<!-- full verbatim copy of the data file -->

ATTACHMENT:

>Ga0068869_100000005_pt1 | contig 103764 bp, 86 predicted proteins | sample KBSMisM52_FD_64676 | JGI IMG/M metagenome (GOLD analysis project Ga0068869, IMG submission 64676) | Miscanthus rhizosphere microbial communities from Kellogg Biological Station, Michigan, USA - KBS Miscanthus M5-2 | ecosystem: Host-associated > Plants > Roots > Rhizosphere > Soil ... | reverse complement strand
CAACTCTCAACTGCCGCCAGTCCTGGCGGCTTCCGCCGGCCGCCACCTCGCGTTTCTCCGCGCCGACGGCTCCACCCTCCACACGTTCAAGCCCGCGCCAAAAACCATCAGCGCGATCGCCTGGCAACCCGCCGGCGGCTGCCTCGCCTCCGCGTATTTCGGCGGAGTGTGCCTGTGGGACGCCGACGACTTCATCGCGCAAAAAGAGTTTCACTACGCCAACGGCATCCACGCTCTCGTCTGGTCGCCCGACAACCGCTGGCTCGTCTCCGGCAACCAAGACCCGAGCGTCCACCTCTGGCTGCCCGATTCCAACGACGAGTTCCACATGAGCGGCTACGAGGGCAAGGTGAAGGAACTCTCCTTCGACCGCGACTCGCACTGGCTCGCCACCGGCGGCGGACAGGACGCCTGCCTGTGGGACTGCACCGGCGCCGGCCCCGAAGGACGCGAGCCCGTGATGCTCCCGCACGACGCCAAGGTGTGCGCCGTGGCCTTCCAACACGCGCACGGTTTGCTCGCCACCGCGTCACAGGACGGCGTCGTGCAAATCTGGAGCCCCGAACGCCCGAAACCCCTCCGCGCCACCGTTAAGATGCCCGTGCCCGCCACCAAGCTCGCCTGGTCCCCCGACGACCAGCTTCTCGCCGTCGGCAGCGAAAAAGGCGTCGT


>Ga0068869_100000005_pt1 | contig 103764 bp, 86 predicted proteins | sample KBSMisM52_FD_64676 | JGI IMG/M metagenome (GOLD analysis project Ga0068869, IMG submission 64676) | Miscanthus rhizosphere microbial communities from Kellogg Biological Station, Michigan, USA - KBS Miscanthus M5-2 | ecosystem: Host-associated > Plants > Roots > Rhizosphere > Soil ... | reverse complement strand
CAACTCTCAACTGCCGCCAGTCCTGGCGGCTTCCGCCGGCCGCCACCTCGCGTTTCTCCGCGCCGACGGCTCCACCCTCCACACGTTCAAGCCCGCGCCAAAAACCATCAGCGCGATCGCCTGGCAACCCGCCGGCGGCTGCCTCGCCTCCGCGTATTTCGGCGGAGTGTGCCTGTGGGACGCCGACGACTTCATCGCGCAAAAAGAGTTTCACTACGCCAACGGCATCCACGCTCTCGTCTGGTCGCCCGACAACCGCTGGCTCGTCTCCGGCAACCAAGACCCGAGCGTCCACCTCTGGCTGCCCGATTCCAACGACGAGTTCCACATGAGCGGCTACGAGGGCAAGGTGAAGGAACTCTCCTTCGACCGCGACTCGCACTGGCTCGCCACCGGCGGCGGACAGGACGCCTGCCTGTGGGACTGCACCGGCGCCGGCCCCGAAGGACGCGAGCCCGTGATGCTCCCGCACGACGCCAAGGTGTGCGCCGTGGCCTTCCAACACGCGCACGGTTTGCTCGCCACCGCGTCACAGGACGGCGTCGTGCAAATCTGGAGCCCCGAACGCCCGAAACCCCTCCGCGCCACCGTTAAGATGCCCGTGCCCGCCACCAAGCTCGCCTGGTCCCCCGACGACCAGCTTCTCGCCGTCGGCAGCGAAAAAGGCGTCGT